RIYADH: With the resurgence of equestrian sports in the Kingdom, Saudi women in Tabuk are reconnecting with their heritage and taking the reins with skill and passion.

In a recent interview, equestrian Arwa Al-Talbi spoke to the Saudi Press Agency about the beginnings of her journey into the world of horses.

“My relationship with horses began five years ago when I read about the psychological philosophy of equestrianism, which inspired me to learn to ride,” Al-Talbi said

Saudi Vision 2030 has ushered in a new era for women’s sports, enabling them to pursue various sports, with equestrianism a standout. (SPA)

She said that equestrianism is not just a physical activity, and that there is a spiritual and mental connection inherent in one of the oldest sports known to humanity.

“My journey into the world of horses started thanks to God and the wise leadership’s support for equestrianism and the empowerment of women in various sports,” Al-Talbi added. Her love for horses and skill as a horse rider has led to her becoming an accomplished show jumper and free rider.

She is learning the sport of tent pegging, which is a “test of a rider’s skills due to its historical ties to ancient warfare.”

FASTFACTS

• The Tabuk region is currently hosting a foundation training course for the sport of preliminary tent pegging, organized by the Saudi Equestrian Federation.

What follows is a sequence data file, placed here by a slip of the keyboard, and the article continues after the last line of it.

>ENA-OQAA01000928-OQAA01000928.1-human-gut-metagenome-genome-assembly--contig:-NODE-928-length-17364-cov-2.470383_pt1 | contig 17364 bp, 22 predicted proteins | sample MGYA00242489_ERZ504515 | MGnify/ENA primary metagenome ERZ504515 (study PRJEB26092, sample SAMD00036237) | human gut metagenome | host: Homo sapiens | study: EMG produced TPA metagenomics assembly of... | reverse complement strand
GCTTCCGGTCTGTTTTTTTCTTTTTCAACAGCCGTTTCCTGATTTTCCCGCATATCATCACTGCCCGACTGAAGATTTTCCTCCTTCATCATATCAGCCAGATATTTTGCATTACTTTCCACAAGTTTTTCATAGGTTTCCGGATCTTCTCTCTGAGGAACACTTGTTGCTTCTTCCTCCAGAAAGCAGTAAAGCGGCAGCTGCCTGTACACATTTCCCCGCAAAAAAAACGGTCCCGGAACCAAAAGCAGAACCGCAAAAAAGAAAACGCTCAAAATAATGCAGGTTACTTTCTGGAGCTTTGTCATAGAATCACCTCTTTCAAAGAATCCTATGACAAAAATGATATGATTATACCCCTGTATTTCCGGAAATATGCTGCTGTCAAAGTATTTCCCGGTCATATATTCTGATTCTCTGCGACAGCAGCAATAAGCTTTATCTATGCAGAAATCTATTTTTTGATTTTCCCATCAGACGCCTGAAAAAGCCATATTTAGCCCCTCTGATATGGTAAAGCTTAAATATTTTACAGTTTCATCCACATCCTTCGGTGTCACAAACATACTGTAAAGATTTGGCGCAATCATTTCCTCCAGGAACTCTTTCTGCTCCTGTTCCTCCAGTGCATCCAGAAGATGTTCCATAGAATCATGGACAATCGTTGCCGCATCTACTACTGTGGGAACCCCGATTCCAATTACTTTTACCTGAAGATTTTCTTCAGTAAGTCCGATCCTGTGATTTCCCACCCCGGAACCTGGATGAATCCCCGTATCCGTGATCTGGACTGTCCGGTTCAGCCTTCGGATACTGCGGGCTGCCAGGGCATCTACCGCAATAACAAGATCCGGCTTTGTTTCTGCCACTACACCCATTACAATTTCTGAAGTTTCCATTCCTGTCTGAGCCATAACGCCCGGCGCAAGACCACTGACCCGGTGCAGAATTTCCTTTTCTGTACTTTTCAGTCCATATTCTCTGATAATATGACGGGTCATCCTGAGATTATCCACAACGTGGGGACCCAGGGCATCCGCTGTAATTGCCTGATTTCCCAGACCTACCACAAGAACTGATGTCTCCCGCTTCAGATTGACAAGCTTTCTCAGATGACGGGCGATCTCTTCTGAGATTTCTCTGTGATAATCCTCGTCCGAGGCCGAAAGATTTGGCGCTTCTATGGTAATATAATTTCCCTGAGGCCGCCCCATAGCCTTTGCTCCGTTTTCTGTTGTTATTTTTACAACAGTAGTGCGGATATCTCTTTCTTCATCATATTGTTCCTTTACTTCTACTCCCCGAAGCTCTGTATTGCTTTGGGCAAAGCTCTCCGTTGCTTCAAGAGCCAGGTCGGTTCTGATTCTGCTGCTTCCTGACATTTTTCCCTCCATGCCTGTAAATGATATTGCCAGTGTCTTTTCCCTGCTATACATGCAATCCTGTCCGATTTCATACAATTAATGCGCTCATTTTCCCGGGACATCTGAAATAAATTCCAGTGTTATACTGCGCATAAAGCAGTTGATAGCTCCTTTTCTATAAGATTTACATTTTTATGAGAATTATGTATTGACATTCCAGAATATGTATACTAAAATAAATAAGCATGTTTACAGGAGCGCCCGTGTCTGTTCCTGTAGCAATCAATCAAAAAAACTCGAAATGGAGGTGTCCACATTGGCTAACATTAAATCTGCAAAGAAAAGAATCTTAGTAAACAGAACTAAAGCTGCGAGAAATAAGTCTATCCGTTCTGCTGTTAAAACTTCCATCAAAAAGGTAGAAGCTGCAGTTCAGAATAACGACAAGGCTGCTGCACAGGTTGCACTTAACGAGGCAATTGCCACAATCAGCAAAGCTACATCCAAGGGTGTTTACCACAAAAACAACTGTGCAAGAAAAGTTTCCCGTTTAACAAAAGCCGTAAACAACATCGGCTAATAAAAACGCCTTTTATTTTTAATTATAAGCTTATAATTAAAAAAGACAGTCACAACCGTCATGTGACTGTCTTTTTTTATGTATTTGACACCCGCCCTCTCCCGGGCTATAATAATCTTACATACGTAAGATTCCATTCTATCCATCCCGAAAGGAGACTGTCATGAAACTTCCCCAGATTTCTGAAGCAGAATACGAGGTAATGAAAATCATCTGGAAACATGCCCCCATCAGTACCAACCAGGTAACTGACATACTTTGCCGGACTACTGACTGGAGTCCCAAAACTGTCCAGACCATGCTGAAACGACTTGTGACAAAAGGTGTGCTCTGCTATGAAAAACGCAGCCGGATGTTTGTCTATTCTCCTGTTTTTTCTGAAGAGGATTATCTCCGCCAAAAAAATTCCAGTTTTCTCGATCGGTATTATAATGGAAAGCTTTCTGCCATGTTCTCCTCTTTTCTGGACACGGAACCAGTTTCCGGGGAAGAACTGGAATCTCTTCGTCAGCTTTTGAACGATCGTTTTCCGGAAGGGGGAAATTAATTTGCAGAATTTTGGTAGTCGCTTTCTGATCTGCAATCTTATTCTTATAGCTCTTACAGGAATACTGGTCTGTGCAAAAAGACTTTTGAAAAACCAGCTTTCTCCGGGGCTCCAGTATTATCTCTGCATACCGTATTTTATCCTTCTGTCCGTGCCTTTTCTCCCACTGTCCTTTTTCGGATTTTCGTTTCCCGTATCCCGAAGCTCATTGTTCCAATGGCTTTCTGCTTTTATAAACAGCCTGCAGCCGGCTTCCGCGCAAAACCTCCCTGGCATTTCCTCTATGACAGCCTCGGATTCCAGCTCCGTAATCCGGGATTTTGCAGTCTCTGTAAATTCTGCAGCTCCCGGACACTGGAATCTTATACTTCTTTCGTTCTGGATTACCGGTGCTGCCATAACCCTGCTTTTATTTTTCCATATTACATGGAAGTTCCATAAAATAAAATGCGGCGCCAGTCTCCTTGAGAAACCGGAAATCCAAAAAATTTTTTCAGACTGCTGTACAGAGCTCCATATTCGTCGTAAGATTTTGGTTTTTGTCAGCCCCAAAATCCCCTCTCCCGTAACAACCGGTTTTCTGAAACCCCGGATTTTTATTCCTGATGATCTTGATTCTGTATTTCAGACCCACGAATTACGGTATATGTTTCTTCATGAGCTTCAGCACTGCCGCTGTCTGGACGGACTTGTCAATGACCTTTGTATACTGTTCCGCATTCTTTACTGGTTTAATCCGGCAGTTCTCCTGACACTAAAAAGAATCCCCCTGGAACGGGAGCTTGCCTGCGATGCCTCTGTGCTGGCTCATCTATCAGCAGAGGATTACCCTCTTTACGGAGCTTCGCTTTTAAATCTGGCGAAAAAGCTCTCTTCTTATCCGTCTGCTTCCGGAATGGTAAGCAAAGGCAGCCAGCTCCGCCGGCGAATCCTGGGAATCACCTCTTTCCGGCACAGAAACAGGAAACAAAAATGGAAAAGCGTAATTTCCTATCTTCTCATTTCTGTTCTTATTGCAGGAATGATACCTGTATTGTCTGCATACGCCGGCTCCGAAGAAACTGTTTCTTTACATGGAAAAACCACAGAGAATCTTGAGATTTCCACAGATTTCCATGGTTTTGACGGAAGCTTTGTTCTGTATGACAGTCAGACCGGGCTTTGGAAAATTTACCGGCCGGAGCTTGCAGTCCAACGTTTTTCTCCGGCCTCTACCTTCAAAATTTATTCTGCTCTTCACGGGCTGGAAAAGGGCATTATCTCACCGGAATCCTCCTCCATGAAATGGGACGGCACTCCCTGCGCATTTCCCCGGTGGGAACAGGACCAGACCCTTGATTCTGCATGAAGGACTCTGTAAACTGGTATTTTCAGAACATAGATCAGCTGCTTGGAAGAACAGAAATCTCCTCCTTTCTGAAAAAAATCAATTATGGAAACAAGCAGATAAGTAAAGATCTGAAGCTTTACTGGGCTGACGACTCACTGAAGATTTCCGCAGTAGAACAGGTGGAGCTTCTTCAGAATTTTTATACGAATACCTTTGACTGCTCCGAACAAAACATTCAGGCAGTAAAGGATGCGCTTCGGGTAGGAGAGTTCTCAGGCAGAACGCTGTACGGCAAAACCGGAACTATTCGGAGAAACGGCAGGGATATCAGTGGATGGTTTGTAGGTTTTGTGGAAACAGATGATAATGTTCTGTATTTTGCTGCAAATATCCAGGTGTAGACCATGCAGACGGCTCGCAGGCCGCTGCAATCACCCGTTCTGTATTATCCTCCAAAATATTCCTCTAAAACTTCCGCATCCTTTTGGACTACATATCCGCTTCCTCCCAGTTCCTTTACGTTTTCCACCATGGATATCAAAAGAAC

• The 15-day course, held at the Al-Thunayanh stable, has attracted about 30 riders of various ages, both male and female.

Al-Talbi is encouraging more women to embrace equestrianism, highlighting benefits that extend beyond physical health and enhance psychological and mental well-being.

Another female rider, Ohoud Al-Majzoub, said her deep connection with horses is rooted in her pride in her Arab identity and a lifelong passion that began in childhood. She followed her dream of becoming an equestrian by training to acquire all the necessary skills.

Now she excels not only in free riding but also in show jumping, a discipline that demands navigating a series of obstacles, from simple vertical heights to intricate courses. Her journey is testament to her unique and distinctive sporting creativity.